All Los Angeles County beaches placed under high bacteria warning due to rain

People walk in the rain on a pier
A rainy day at Manhattan Beach Pier in March.
(Brian van der Brug / Los Angeles Times)

Public health officials warned of high bacteria levels at all beaches in Los Angeles County on Wednesday after a rainstorm swept through Southern California.

As officials tested coastal waters, concerned that bacteria levels had exceeded state standards, the county Department of Public Health advised people to avoid swimming or any contact with the water, due to the risk of illness.

The county said the risk of illness is greater for the elderly and children.


Wednesday’s storms brought showers to Southern California. Wintry weather and gusty winds are expected as a new system moves through the area overnight into Thursday.

Nov. 2, 2022

The advisory, which is in place until Saturday at 7:30 a.m., encompasses all of the county’s coast, from San Pedro to Malibu, which includes more than 80 beaches, creeks and storm drains, and 24 miles of sand.

Initial advisories for bacteria levels encompassed only seven beaches along L.A. County’s coast, including the Santa Monica Pier, which ranks among the dirtiest beaches in California.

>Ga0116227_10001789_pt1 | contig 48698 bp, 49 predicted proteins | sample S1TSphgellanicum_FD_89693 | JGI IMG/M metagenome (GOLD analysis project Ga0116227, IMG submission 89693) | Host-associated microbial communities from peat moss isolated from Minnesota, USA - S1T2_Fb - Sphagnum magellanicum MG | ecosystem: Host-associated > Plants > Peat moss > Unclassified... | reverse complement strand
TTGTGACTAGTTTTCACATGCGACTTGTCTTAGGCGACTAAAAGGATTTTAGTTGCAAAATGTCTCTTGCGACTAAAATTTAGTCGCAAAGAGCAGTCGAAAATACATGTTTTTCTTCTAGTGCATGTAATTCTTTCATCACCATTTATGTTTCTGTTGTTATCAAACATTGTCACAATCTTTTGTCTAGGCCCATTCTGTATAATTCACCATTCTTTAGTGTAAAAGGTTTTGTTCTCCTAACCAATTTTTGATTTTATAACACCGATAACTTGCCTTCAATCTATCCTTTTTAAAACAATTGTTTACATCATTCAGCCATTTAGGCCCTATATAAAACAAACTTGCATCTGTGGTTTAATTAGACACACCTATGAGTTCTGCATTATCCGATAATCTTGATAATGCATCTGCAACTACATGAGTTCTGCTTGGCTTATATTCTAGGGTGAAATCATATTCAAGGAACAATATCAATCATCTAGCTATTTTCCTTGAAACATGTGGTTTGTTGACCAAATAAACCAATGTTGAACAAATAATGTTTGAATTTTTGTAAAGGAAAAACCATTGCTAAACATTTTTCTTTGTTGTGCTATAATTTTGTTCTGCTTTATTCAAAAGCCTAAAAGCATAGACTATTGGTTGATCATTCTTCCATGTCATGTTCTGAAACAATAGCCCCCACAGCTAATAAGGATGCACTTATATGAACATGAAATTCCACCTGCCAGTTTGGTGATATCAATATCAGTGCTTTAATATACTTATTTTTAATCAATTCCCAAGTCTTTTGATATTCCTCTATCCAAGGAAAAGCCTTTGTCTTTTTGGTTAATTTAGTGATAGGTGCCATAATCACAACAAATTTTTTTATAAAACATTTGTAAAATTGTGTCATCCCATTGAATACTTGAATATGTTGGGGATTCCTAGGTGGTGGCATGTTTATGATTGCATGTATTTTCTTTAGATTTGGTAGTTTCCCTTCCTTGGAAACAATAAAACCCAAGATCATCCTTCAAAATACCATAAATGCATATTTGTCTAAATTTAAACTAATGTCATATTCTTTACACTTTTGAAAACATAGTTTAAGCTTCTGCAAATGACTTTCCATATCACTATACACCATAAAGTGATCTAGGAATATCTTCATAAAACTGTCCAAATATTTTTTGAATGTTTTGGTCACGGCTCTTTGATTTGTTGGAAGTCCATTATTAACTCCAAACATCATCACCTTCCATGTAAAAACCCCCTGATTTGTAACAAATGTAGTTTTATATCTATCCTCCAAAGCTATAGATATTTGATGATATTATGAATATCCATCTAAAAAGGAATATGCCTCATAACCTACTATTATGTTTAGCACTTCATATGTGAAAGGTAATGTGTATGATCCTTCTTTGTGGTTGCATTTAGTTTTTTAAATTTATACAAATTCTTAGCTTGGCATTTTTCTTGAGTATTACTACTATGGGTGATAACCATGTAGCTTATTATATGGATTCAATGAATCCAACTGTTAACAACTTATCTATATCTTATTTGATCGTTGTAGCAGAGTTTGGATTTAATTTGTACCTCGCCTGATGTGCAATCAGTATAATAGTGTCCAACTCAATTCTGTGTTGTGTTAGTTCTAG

It is typical for bacteria levels in coastal waters to rise after storms as rainfall pushes out contaminants, pesticides and litter from the county’s storm drains, runoffs, creeks and rivers, and into the ocean. Bacteria levels often remain high for at least 72 hours after a storm.

If you’re searching for the best beach paths in Los Angeles to have a scenic, relaxing run or jog, look no further. Our list has you covered.

Sept. 15, 2022

L.A. County saw rainfall totals on Wednesday between a 10th of an inch to half an inch, with most of the rainfall in mountain areas, according to the National Weather Service in Oxnard.

Showers were expected to subside by Wednesday afternoon, weather experts said.